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Published: December 28th 2016
Côte d’Ivoire, as they have requested we should now all be calling it (“Ivory Coast” is so last year), was not a place I ever thought I’d get to. On my previous and only West Africa trip in 2007, I skirted around the edge of it from Burkina Faso to Ghana as there was a nasty civil war going on. This has since been resolved (by Didier Drogba in his own opinion) and Côte d’Ivoire is getting back to how it was pre-civil war when it used to be the shining example of Francophone post-colonial success in a patch of generally corrupt and troubled countries.
So I have the conference organisers of the RWSN (Rural Water Supply Network) to thank for deciding to host their 7th
Forum here. The network is bilingual and had previously only hosted in Anglophone countries so were looking at West Africa for venues. Last year saw the terrorist attacks at big international hotels (like where a big conference would be held) in Bamako, Mali, then in Ouagadougou, Burkina Faso, which narrowed down the options. An approach to the Senegalese government was quite uninterestedly received as apparently that’s where everyone wants to host events in West
Africa. The same wasn’t true for the Ivorian government who got very excited at the prospect of hosting the event as there had been few approaches since the civil war. So Abidjan it was.
Planning and preparation were going well and then in March 2016 there was the terrorist attack at Grand Bassam beach just up the road from Abidjan. If this passed you by; three armed men attacked a beach hotel killing 21 people and wounding a lot more. It is a resort and hotel frequented by foreign tourists though the majority killed were Ivorian. The attackers claimed allegiance to Al-Qaeda in the Islamic Maghreb (AQIM). The venue wasn’t changed but security was beefed up, which added to the registration cost. However, if you get involved with the organisation of the event, specifically; with an all day workshop on the final day aiming to teach NGOs and government ministries about the mysteries of groundwater, then if you write a blog for their website about the whole event, the conference organisers might be able to find the money to pay for your ticket. Thanks a million for that RWSN.
The conference was held in the Radisson Blu Hotel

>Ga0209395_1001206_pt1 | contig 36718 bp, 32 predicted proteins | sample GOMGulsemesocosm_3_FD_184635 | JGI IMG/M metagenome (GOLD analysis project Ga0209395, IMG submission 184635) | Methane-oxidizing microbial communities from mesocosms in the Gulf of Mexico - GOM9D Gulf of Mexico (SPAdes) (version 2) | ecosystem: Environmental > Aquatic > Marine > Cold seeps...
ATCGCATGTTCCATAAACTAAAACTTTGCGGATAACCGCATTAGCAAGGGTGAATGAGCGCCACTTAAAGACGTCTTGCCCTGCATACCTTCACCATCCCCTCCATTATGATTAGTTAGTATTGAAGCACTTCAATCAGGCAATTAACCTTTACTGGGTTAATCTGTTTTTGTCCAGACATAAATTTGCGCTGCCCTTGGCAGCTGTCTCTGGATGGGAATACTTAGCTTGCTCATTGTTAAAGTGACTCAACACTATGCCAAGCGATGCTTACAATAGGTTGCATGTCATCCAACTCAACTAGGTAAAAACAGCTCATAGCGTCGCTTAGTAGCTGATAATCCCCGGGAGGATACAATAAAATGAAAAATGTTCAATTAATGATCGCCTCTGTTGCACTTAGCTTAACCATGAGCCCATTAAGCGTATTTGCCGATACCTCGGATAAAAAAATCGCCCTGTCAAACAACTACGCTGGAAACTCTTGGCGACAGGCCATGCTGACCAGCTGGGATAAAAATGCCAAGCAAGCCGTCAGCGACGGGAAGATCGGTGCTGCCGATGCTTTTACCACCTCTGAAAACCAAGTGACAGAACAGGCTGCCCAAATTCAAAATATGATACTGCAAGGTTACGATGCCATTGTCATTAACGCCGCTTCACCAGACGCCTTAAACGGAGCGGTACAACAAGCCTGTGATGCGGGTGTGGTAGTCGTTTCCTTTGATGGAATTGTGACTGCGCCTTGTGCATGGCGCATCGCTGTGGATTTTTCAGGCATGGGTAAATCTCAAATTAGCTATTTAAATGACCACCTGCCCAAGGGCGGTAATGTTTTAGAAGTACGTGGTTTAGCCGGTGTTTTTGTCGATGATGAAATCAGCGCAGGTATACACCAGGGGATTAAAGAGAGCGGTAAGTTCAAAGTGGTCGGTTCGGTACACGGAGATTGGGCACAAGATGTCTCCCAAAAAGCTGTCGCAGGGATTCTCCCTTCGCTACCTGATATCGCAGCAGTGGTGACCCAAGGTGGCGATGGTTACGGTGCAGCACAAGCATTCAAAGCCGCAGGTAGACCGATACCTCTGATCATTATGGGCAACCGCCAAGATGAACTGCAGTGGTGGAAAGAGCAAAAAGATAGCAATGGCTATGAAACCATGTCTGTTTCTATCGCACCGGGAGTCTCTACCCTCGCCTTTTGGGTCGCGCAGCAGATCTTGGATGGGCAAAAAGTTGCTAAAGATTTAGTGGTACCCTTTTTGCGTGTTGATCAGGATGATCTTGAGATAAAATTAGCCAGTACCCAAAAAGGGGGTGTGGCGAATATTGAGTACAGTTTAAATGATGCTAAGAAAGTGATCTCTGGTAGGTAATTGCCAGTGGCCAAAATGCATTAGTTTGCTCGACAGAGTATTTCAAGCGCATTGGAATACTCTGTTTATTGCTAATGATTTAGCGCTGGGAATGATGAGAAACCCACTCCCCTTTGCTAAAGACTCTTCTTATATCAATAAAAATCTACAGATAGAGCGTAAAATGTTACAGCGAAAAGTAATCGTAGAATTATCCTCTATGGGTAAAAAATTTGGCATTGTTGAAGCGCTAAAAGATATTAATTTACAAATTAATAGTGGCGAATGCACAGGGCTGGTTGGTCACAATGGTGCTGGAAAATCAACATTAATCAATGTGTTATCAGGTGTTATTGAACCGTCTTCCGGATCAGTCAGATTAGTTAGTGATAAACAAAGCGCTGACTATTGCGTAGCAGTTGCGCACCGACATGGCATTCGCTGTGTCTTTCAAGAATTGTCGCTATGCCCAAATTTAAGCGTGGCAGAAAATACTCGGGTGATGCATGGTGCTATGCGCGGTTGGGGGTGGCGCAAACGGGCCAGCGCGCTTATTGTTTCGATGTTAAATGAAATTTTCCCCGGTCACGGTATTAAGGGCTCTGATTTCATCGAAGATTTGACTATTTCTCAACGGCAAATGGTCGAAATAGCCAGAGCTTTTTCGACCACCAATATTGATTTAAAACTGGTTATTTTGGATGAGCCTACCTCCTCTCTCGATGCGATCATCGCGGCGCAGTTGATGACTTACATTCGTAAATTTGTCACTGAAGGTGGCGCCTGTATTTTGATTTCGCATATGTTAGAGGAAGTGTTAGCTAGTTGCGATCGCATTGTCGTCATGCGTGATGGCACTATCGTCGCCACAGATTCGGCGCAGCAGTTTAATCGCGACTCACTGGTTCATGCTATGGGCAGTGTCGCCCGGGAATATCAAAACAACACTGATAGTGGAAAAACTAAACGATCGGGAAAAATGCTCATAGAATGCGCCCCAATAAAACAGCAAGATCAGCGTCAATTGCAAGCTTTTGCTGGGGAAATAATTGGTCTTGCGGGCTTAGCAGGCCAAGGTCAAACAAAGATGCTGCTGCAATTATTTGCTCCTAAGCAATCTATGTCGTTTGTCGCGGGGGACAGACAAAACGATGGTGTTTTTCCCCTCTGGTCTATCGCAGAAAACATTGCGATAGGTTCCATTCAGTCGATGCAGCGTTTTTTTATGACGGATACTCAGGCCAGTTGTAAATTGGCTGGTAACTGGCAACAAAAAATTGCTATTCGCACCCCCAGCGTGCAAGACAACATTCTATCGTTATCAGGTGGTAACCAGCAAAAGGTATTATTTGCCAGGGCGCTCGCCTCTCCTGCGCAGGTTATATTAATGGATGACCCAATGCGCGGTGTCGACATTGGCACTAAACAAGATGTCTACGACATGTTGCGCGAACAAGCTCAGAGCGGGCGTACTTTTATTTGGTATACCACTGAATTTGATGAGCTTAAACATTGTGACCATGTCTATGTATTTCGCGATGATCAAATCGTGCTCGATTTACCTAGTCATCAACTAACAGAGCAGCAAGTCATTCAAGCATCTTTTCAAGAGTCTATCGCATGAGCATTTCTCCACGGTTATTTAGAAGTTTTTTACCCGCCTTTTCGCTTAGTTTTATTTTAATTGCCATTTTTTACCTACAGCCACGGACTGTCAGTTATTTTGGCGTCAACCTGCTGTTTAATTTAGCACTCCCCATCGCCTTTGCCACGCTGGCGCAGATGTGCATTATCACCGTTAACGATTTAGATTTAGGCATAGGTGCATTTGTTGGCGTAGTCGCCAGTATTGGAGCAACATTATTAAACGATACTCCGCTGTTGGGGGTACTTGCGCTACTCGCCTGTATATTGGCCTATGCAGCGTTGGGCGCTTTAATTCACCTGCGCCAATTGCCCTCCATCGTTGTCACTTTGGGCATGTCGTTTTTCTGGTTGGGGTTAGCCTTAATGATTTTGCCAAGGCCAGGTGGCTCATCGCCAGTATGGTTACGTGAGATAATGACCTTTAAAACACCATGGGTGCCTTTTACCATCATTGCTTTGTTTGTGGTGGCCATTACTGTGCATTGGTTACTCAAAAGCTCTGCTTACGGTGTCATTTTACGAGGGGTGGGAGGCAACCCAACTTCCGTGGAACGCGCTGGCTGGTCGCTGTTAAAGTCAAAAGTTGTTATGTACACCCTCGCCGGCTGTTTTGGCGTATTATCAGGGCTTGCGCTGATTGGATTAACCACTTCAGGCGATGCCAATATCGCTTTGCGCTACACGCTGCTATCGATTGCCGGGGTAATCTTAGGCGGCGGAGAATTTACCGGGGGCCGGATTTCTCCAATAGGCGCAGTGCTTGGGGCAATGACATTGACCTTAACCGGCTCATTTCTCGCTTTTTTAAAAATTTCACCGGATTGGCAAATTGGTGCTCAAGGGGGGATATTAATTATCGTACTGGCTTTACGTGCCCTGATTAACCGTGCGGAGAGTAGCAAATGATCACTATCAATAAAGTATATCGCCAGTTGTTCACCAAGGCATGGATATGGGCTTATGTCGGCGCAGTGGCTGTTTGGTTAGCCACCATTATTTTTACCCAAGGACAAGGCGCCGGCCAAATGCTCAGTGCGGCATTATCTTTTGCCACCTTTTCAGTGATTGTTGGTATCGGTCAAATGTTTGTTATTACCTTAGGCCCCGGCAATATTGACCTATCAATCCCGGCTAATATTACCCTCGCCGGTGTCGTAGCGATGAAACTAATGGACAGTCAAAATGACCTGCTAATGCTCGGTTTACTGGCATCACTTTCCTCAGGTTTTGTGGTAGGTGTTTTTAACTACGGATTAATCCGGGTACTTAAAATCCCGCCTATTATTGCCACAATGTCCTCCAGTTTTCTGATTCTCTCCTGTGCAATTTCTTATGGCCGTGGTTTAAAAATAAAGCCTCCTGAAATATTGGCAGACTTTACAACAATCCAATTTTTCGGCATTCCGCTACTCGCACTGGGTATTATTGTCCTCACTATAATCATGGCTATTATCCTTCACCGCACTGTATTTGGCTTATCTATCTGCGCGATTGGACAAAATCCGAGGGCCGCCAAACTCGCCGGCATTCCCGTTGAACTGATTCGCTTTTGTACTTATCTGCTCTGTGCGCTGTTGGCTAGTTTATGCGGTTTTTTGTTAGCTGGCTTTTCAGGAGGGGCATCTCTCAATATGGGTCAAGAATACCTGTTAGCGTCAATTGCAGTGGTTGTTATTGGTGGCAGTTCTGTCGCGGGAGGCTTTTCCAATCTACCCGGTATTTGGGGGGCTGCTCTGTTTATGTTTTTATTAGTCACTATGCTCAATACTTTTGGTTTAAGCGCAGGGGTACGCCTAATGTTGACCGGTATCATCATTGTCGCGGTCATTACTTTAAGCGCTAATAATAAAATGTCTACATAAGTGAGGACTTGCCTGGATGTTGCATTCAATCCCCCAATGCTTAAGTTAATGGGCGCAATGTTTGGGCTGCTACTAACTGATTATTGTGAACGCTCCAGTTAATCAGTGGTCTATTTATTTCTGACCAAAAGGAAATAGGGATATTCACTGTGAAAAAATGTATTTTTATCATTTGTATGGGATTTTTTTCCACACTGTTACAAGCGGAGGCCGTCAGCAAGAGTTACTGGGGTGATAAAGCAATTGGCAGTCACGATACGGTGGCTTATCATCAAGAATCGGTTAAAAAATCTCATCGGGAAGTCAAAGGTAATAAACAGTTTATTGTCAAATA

at Abidjan Airport. At £200 a night this was more than slightly beyond a PhD budget. The “cheap” hotel over the road was a bit less than half that but the idea of staying out at the airport didn’t sit well with me. It may have been very convenient to be able to just walk over the road and back for the conference but I would have seen a grand total of about 1 square kilometre of Côte d’Ivoire. The conference was Tuesday to Friday but wouldn’t it be a shame to only spend 4 days in the country? Surely it would be rude not to make at least a week out of the trip. Abidjan had cheaper hotels but traffic is supposed to be a nightmare, maybe I’d have to get up very early to make it in time for the first session, and I’m generally not a fan of really big African cities. Abidjan has about 4 million inhabitants making it the second biggest city in West Africa (and sixth biggest on the continent). Wouldn’t it be nicer to stay on the beach? In fact, the beach was about all I knew of to do in Côte d’Ivoire;
based on the wonderful exhibition that toured many of the world’s cities 10-15 years ago by Yann Arthus-Bertrand titled “Earth From The Air”. The coast of the Ivory Coast seemed very well represented amongst the inspiring aerial photography.
So I found a cheap(ish) hotel on the beach and had the pleasure of having to walk out into the road each morning in smart trousers and shirt to flag down a shared taxi and try to explain in broken French what the hell I was doing there and where I wanted to go. Pulling up at the conference venue always invoked quite a reaction as most of the other delegates arrived in posh hotel shuttle minibuses and I chugged up alongside them in a battered taxi belching black smoke with so many cracks in the windscreen it was easier to drive with your head out of the side window. Haggling was no problem though as the taxis had fixed routes with fixed prices and nobody ever tried to rip me off.
The “Frenchness” of Côte d’Ivoire quite surprised me. I have found in other Francophone countries that the first language will be that of the local ethnic group, the
second language will be that of the largest ethnic group in the country, the third language is often Arabic if the country is dominantly Islamic, and in fourth place may be French, although often people have preferred to communicate in English due to some animosity towards the colonial past. This is not the case in Côte d’Ivoire. The language of the coast, at least the bit I visited, was exclusively French. I did get an “A” at GCSE French but that is some time ago and I have had little opportunity to practice since. Speaking English or Spanish with an exaggerated French accent usually saw me through.
The days either side of the conference were generally spent “working from home”. “Home” in this case being a small plastic table under a thatched roof right on the sand. Without the office distractions of meetings, seminars, meetings about meetings, and telling travel stories to all the other poor PhD students in my office, most in fact, who don’t get to go anywhere and will spend four years looking at a computer screen, I actually got a lot of work done. Especially seeing as the hotel wi-fi was poor to non-existent meaning
there were no social media and internet distractions; just big crashing waves and old women selling coconuts.